Overall I found this task useful as it meant we got to practise was all the mics and see what ones worked best in different environments.
The second task we filmed interviews in three different locations. We had to do one medium shot and one long shot and This time our first location was an indoors open space in a seating area in the college.
Overall, I’m happy with my video and I think I have synced this well. I think the locations my group and I have chosen worked well.
I think the first location, which was an indoors open area, there was a lot of background noise, especially when using the shotgun mic. With the lapel mic, it is noticeable that there is a lot less background noise interfering with the shot.
In the second location, which was a indoors closed area. With the shotgun mic here, there is a lot less background noise as the area itself was more quiet and had little to no people in the area apart from our group. The lapel mic sounds a lot clearer though, being closer to Kyle. I think the lapel sounds less natural as there is hardly any ambient sounds which makes it not feel fitting with the video.
Lastly, with our third location that was outdoors, I feel this was the hardest one to film. Outside tends to have more background noises like wind that can sound horrible while recording. The lapel mic here, limits the background noise, giving it a very clear sound. In the other long shots, we managed to hide the wires of the lapel mic but for this we found we couldn’t hide it completely. This wasn’t the biggest issue though as to fix this we could have given the subject the recorder to put in their pocket but that would mean no one would be checking the levels and sound throughout. With the shotgun mic, you can really hear the background noise on this. This makes it not sound good. It also doesn’t seem as well synced as the others in the video.
Overall I found this task very helpful as it allowed us to be able to practice recording on different mics like in the first task we did this week but also adding in the task of filming it as well. This allowed us to practice syncing it again and working out which mics were best for different shots. For instance, we used the shotgun mic for close up shots as we could get in really close without being seen by the camera and for long shots we used the lapel mic so we could record the subjects voice closely but not have the mic as visible in the shot as something like a shotgun mic.
Social Media Report:
This week since I have started my Facebook, I have already achieved 20 likes. This was through inviting friends to like my page. As I have only just put up my Facebook page, I don’t expect any feedback on it at the moment.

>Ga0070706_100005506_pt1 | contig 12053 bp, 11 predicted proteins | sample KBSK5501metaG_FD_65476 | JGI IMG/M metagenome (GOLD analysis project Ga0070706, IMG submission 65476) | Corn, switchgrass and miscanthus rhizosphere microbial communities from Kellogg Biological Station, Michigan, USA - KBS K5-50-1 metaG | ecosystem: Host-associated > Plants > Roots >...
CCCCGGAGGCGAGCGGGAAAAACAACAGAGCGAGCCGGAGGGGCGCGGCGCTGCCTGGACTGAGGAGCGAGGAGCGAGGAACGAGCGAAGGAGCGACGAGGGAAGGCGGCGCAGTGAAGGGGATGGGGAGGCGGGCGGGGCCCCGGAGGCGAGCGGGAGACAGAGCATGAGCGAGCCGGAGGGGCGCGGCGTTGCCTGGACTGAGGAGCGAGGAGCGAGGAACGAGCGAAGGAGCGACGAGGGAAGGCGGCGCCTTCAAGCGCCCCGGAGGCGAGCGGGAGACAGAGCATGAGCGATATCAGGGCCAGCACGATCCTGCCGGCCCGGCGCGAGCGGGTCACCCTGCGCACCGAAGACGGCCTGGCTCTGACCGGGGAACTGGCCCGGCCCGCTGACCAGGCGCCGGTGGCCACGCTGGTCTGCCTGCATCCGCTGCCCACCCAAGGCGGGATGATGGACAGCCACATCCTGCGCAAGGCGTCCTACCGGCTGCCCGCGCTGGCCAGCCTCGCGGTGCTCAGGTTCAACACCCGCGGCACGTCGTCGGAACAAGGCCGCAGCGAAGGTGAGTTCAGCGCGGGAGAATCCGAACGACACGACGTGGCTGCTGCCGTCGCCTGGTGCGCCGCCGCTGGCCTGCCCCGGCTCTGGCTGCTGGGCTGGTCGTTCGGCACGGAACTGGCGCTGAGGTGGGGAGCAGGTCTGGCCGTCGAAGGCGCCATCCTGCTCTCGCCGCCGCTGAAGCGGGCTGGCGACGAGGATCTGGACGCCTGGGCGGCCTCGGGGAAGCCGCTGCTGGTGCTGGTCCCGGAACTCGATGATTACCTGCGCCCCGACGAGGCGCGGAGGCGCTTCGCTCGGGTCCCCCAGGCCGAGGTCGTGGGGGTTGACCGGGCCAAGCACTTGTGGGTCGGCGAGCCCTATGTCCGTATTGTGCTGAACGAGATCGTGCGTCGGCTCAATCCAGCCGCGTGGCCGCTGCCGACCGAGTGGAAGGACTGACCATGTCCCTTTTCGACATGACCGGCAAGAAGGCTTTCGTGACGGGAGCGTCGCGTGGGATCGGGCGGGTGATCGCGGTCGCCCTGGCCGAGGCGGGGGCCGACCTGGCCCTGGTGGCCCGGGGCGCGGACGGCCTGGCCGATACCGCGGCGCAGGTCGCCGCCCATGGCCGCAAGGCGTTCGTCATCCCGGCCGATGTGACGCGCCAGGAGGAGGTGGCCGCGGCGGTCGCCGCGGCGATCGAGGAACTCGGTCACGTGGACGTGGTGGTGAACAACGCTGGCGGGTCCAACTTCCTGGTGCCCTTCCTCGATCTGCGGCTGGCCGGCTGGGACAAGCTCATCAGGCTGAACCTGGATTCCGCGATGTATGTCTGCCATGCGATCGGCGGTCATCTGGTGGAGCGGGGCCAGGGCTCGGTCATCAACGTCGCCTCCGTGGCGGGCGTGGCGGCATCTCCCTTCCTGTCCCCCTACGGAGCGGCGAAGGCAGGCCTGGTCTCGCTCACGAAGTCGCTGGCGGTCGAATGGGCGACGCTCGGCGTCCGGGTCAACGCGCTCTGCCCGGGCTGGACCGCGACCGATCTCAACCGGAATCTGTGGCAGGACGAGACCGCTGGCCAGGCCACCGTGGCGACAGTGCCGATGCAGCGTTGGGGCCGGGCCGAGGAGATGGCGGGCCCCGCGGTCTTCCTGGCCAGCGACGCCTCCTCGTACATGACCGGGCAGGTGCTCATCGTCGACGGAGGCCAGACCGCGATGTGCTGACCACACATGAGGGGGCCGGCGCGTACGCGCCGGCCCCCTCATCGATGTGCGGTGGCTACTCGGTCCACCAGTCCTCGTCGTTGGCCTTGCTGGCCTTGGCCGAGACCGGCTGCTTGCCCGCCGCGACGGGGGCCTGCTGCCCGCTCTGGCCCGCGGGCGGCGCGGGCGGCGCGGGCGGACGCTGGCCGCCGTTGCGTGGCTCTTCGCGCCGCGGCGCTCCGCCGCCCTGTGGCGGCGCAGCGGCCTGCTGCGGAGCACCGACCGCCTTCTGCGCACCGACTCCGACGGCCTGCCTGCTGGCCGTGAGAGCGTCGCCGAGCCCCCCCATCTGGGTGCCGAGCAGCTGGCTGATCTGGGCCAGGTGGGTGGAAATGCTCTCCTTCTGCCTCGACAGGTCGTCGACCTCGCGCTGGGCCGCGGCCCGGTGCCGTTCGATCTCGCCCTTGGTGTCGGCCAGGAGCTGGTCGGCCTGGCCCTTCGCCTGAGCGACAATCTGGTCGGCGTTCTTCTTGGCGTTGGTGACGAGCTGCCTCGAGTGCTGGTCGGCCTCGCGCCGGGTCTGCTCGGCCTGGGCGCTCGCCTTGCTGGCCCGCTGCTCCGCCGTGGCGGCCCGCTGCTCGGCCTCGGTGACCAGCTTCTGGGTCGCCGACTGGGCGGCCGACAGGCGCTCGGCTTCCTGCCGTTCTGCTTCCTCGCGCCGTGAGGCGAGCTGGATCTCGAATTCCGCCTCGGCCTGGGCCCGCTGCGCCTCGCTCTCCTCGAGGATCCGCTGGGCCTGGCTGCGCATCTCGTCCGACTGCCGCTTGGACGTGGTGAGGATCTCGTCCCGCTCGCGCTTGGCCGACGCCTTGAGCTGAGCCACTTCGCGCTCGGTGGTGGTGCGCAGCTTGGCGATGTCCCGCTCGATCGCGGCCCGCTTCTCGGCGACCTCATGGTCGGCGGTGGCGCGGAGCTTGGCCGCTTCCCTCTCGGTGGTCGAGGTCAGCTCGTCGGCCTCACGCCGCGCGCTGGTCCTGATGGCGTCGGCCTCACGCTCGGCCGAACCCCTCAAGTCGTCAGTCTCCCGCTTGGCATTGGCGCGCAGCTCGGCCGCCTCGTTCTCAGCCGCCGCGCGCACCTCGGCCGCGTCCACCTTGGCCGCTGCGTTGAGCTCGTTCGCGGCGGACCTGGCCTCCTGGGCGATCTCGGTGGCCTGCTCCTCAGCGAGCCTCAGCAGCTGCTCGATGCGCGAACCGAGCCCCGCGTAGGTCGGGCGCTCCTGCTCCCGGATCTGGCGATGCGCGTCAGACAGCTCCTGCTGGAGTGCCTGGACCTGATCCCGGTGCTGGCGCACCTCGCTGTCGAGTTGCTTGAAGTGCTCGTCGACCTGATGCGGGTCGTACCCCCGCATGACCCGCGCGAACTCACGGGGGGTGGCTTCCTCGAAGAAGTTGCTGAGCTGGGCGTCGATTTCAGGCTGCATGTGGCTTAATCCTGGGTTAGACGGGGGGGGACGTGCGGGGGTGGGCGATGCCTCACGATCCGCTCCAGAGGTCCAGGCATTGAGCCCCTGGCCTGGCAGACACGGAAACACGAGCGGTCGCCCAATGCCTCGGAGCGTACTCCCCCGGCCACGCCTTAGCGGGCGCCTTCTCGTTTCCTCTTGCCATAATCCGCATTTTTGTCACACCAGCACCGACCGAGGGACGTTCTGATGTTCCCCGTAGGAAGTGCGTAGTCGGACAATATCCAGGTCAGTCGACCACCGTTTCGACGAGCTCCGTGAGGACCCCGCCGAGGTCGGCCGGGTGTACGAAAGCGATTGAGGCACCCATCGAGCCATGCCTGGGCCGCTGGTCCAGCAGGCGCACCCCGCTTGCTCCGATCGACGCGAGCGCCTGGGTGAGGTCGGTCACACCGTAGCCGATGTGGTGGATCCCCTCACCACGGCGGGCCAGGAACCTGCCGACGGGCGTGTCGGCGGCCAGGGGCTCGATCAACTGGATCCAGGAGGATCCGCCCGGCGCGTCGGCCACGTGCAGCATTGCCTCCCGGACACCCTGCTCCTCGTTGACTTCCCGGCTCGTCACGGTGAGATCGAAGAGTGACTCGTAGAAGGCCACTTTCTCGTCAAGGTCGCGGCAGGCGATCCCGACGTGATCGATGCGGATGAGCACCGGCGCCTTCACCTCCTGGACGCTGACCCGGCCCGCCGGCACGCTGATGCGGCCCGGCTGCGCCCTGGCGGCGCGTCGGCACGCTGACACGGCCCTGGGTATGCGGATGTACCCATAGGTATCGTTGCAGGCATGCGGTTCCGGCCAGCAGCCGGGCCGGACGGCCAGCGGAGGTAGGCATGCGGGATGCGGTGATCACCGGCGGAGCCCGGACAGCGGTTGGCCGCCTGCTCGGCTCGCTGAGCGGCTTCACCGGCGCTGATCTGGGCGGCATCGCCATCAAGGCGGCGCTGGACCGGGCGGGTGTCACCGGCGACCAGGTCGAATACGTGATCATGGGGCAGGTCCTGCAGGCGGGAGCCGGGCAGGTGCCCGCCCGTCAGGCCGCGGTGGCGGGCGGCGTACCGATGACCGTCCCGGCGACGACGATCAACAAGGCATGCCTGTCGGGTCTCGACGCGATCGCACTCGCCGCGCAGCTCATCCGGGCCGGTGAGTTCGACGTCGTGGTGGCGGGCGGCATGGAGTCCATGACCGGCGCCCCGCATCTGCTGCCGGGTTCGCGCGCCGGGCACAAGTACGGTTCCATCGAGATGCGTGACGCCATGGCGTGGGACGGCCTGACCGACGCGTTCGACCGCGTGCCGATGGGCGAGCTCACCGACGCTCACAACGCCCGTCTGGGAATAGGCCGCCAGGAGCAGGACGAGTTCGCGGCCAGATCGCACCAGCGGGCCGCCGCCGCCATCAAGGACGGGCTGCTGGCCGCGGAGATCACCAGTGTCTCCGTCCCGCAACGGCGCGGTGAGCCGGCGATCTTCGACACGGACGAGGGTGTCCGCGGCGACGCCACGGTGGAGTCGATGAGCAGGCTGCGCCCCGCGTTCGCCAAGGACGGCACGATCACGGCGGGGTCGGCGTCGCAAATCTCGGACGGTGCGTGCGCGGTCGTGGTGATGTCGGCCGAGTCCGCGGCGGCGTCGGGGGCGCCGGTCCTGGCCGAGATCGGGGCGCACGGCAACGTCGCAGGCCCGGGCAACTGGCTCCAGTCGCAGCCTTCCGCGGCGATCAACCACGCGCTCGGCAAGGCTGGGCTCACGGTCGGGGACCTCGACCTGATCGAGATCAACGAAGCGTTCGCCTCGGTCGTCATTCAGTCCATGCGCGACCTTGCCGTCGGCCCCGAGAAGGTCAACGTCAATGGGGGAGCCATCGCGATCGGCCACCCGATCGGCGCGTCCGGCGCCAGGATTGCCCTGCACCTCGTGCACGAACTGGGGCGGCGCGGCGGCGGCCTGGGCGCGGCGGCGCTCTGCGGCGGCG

Having a Facebook page is useful as I can access it and add things to it through computer and mobile while my Instagram was more of a mobile based app. I can also see my insights for the week and see what posts have had the most views.
This week, I have had a increase in followers again. I have also been looking at trending hashtags and writing about them in the hopes of getting noticed. I have been getting likes on my post and posting a lot of behind the scenes photos to give my social media a more insight.
DSLRguide, (7th May 2014), Audio Tips for Filmaking, Available at: https://www.youtube.com/watch?v=TJ3sS5si1vw, (Accessed: 30th January 2017)
Ian Adams, (14th September 2010), Boom mic operator, Available at:https://www.flickr.com/photos/ianmadams/4984667032, (Accessed: 30th January 2017)
Zoom, (No Date), Zoom H1 Portable Digital Recorder, Version 2.0, Available at: https://www.amazon.co.uk/Zoom-Portable-Digital-Recorder-Version/dp/B003QKBVYK, (Accessed: 30th January 2017)
Marie Gardiner, (1th August 2015), Quick Tip: When to Turn Your Law Mic Upside Down, Available at: https://photography.tutsplus.com/tutorials/quick-tip-when-to-turn-your-lav-mic-upside-down–cms-22408, (Accessed: 30th January 2017)
StoreDj, (No Date), Rode M1 Live Performance Dynamic Microphone, Available at: https://www.storedj.com.au/products/ROD-M1, (Accessed: 30th January 2017)
Rode, (No Date), Rode VideoMic, Available at: http://www.rode.com/videomic, (Accessed: 30th January 2017)
Danielle Levine, (8th November 2016), Student Apps- 5 Apps Every College Student Needs, Available at: https://appfluence.com/productivity/author/danielle/, (Accessed: 30th January 2017)
Marwan Boudanga, (1st February 2017), Week 5, Unit 5 – Audio Skills, Available at: https://marwanboudangafilmtv2016.wordpress.com/2017/02/01/week-5-audio-skills-3/, (Accessed: 17th February 2017)